“In the beginning was the Word, and the Word was with God, and the Word was God.
The same was in the beginning with God.
All things were made by him; and without him was not anything made that was made.
In him was life; and the life was the light of men.
And the light shineth in the darkness; and the darkness comprehended it not.”
-John 1-5, KJV
I was getting ready this morning and wasn’t aware of what day it was until I was driving to work and heard on the radio about all the tributes going on today for those that died. This wasn’t until after I dropped the kids off at school that I realized this. I find it interesting because the oldest girl was memorizing the above verses for her bible quiz today and I thought it was fitting when I realized it’s the anniversary of the terrorist attack that brought down the Twin Towers. I may not understand the words as I’ve never read or studied the bible, but it felt right hearing these words on such a day. I’ll probably be saying them to myself all day long and into the evening.
I remember where I was the day it happened. I was only 12 years old but I know exactly where I was and what I was doing when I heard what happened. I remember as if it were yesterday. I don’t think I could forget even if I tried. The memory is burned into my brain for the rest of my life.
I was sitting in the middle of the room in my Tech Ed class where I was the only girl. We had finished everything for the day and our teacher always let us watch a little tv while we waited for the bell to ring. Well, the news was showing the Twin Towers plane crashes. The plane crash with the Pentagon and the crash in Pennsylvania hadn’t happened yet. I remember watching in awe, staring at the tv screen wondering what was going on and why the planes had crashed into these buildings.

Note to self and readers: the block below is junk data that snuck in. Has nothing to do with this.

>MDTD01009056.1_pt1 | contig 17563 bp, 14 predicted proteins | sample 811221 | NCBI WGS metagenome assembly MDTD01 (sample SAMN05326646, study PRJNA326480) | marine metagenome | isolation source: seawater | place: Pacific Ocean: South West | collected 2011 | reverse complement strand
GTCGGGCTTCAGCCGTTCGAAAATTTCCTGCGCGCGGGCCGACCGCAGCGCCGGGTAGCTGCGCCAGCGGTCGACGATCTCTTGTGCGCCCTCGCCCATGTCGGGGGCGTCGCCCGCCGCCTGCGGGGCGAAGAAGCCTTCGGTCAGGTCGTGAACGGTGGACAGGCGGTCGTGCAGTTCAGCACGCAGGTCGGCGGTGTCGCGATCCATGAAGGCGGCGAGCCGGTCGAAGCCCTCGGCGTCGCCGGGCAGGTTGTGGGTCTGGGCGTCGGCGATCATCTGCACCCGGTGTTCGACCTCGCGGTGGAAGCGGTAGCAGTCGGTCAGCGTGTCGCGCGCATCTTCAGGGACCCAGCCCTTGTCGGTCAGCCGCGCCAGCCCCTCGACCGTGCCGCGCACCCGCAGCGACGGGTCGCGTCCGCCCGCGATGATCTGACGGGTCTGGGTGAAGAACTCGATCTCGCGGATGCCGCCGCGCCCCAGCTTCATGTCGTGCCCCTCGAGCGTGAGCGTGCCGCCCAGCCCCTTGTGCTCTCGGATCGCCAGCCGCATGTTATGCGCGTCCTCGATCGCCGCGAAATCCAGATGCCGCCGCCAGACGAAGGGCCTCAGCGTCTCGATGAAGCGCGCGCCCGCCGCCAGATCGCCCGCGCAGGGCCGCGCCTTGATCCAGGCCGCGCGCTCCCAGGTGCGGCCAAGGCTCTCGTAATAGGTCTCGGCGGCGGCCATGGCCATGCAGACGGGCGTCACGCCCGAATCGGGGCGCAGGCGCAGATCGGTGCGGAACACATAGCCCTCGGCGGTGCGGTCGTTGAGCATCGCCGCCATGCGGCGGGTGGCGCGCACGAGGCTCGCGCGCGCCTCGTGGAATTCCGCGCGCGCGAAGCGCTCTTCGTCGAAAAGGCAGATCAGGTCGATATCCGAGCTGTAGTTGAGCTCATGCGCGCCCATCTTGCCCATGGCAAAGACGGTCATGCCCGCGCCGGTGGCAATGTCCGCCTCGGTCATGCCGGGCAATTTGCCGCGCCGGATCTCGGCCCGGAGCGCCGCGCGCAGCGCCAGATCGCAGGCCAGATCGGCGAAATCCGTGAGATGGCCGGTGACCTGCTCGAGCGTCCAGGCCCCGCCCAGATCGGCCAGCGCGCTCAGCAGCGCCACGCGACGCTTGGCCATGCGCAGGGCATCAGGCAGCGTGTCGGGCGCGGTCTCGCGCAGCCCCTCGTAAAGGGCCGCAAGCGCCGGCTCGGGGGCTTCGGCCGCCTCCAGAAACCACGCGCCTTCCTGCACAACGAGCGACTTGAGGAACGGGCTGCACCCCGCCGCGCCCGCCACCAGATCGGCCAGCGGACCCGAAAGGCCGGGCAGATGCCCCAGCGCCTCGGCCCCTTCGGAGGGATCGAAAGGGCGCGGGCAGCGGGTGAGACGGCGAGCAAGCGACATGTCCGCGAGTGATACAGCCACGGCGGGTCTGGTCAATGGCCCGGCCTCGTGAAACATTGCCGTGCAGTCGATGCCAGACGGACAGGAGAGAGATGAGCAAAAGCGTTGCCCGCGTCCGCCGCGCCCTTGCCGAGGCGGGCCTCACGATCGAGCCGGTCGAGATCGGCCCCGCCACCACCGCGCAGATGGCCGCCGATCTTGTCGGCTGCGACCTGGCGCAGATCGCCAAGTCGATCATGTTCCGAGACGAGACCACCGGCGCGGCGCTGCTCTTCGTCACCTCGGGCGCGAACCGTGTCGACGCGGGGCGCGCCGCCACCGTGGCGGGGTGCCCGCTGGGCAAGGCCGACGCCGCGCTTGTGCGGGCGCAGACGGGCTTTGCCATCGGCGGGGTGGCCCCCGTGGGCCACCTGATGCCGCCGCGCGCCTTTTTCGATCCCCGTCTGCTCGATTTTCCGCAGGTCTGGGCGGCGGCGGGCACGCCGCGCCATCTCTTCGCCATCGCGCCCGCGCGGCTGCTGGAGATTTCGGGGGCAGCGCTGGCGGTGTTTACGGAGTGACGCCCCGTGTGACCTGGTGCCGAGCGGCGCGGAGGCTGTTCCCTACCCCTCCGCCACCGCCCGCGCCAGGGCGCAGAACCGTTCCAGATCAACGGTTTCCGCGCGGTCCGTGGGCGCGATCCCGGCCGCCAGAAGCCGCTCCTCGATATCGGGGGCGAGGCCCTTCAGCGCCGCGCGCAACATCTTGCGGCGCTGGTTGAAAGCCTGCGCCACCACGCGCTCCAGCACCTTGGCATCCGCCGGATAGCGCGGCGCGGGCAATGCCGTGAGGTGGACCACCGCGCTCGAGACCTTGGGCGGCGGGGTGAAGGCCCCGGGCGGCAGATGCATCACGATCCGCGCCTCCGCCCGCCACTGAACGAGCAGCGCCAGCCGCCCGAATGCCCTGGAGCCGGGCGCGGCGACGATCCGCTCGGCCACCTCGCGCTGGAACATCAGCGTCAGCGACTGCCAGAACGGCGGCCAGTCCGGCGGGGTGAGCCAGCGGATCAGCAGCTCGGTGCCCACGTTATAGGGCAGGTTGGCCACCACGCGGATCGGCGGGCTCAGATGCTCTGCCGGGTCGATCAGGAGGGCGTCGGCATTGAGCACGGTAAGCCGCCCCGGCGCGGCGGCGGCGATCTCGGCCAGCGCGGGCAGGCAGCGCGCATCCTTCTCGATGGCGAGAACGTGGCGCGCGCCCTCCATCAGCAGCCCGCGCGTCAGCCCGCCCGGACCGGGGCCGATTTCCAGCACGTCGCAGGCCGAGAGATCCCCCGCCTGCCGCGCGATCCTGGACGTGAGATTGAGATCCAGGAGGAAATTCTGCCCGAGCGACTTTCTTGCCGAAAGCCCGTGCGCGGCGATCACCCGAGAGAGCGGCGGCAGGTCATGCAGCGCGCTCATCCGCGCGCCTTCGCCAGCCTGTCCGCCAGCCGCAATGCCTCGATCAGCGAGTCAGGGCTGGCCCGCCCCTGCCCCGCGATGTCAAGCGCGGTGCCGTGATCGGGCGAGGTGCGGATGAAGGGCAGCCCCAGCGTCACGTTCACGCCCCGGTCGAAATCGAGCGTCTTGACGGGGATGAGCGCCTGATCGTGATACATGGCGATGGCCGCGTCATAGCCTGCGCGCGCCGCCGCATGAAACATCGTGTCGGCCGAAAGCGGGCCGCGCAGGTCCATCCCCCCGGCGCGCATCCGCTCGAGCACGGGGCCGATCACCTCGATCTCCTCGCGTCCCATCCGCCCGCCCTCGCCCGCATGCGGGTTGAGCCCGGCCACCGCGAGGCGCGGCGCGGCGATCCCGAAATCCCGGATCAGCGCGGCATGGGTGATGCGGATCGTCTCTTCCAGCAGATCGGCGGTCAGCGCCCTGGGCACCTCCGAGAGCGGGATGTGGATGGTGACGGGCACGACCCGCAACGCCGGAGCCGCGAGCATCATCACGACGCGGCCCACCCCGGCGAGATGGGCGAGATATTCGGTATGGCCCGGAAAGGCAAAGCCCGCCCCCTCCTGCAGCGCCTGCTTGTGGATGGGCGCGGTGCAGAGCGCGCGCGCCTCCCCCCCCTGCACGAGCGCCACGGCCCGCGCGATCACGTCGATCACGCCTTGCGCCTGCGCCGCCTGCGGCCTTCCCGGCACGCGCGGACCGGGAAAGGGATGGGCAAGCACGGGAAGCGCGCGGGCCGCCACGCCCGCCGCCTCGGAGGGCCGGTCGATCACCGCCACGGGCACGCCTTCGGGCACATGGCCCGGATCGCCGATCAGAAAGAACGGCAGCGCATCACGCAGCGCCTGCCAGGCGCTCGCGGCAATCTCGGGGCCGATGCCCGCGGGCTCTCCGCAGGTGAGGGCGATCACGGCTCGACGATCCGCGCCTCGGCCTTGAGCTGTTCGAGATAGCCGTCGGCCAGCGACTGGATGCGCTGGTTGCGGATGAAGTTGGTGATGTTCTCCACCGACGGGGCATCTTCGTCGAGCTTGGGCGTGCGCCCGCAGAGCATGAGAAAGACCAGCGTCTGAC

I don’t remember the bell ringing, leaving the room, or even going home that day. Sitting in that seat watching the footage on the news with my backpack on and leaning over my desk is all I can remember of that day. I remember being grateful that I didn’t know anyone involved and mourning those that were lost and those who lost someone because of this moment in history. It’s strange knowing that future generations will only hear about it in text books when we lived it. I can already see myself in a position when my grandkids are asking me, “Grandma, tell us about the Twin Towers! Was it scary??” in the same manor I would ask my grandmother about the Great Depression or WWII.
When you read and learn about history in school you don’t realize you might be witness to history yourself and how there will be a time when there is few left who were there to remember it. In school, you focus on learning so you can pass tests, forgetting that these were once significant times and how those who were alive to see it may have felt. I suddenly feel old knowing this one moment in history is something I’ll be telling my grandchildren about. You don’t think about how it made others feel when they recall something from history that they were there for. I never realized how important it was to recognize those feelings until I had a time of my own to recall.
This is my way of paying tribute. Not only to those who were lost and are still mourning the loss of loved ones from 14 years ago, but for those who had to be a witness to tragic events throughout history. I recognize the pain and awe you felt seeing these tragedies. I see your anguish knowing future generations will never understand what it was like. I know your despair over the lives that were wrongly affected by the misgivings. I understand your fear. I will never forget.